As of 2012 there were an estimated 624.434 practicing physicians in the United States, 437,639 of them specialists. Today's physicians have become more and more specialized, with sub, sub specialties, leaving fewer and fewer general practitioners to give primary care.
Under those conditions, how can we add 11 million new patients and still give better care? We can do it by giving new roles to health professionals in new organizations with new reimbursement plans. And, not to worry, that's exactly what's happening right now! Other able health professionals are stepping in to take up the slack and in many ways doing a much better job.
We have approximately 3.5 million Registered Nurses. Over 85% of them are employed in the health system, giving a ratio of approximately 8.5 nurses per patient. We also have about two to three million licensed vocational nurses and/or nurses' aides, orderlies and other support staff. The statistics on this are foggy, since many of these people move in and out of healthcare and are called different things in different states.
In 2010, approximately 56,000 nurse practitioners and 30,000 physicians assistants were practicing primary care in the United States, according to research commissioned by the Agency for Healthcare Research and Quality. These numbers are expected to skyrocket as more primary care professionals are needed and generous government grants are offered for their education.
Before you cry out, "Oh no! I want a doctor, not an assistant!" let me assure you that the care patients are receiving from these professionals is equal to or, as many say, better than what physicians are able to deliver today. That's because the Nurse Practitioner (NP) or Physicians Assistant (PA) can spend more time with you to answer your questions and educate you about your condition.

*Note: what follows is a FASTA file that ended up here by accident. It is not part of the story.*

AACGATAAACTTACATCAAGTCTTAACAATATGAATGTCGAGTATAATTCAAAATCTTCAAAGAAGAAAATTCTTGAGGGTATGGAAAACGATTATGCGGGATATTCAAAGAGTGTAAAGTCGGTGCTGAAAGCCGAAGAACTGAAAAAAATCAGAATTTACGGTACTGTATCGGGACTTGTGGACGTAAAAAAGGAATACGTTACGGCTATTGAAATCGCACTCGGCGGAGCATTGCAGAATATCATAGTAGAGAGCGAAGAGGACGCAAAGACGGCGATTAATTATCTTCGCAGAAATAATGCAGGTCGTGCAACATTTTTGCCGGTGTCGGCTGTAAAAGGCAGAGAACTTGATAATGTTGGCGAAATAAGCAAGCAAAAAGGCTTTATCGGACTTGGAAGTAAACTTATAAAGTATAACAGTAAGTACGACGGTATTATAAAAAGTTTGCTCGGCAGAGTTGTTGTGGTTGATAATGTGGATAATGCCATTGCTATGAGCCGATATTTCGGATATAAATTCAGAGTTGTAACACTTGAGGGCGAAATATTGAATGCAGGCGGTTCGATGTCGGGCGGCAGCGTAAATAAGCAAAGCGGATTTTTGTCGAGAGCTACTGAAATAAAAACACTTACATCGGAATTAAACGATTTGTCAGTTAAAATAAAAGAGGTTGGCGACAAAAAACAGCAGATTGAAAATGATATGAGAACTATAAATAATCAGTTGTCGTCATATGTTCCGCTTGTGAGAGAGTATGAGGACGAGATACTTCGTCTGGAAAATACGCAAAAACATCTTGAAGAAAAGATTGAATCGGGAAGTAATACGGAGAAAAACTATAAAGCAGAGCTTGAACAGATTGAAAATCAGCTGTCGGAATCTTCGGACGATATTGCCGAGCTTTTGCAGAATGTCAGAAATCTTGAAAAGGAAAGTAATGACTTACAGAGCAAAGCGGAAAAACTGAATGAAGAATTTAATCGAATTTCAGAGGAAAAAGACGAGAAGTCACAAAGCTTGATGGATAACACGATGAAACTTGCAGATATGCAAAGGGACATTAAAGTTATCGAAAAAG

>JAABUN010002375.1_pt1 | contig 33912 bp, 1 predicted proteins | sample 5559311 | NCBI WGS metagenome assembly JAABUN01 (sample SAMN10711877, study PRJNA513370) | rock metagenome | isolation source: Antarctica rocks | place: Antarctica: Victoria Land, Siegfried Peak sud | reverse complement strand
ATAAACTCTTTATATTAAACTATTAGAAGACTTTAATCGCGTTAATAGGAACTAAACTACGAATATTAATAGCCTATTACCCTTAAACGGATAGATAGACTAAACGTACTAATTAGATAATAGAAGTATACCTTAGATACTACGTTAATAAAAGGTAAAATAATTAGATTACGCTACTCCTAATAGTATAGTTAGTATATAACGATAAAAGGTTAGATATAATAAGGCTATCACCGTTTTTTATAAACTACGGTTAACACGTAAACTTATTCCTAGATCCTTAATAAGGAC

The fact is, primary care is not rocket science. There are two basic components to health care. The first is the DIAGNOSIS: finding out what's wrong with you. The second is TREATMENT--treating or fixing what's wrong with you. About 99% of all diagnoses are simple: common diseases, sore throats, ear aches, fever, pains here or there, high blood pressure, asthma, heart problems, broken bones. You don't need a doctor to order an x-ray to see if a bone is broken. Then, there are the diagnostic trees, the programs health professionals use after they have taken the history and done the physical exam. If the diagnosis is not obvious, they can enter the symptoms and the program will ask questions and request further exams or tests to verify the diagnosis. At that point, if the NP or PA has any doubts about the diagnosis, either one does the same thing physicians do. They refer up the line to their affiliated physician, who, if he (or she) is stumped, then refers the case to a specialist. The specialist in turn often confers with other specialists in an effort to get the right diagnosis. (Needless to say, even the specialist, being human, can miss a diagnosis or get it wrong!) Obviously, patients with complicated, rare and dangerous conditions are not going to be diagnosed by a Nurse Practitioner or Physicians Assistant.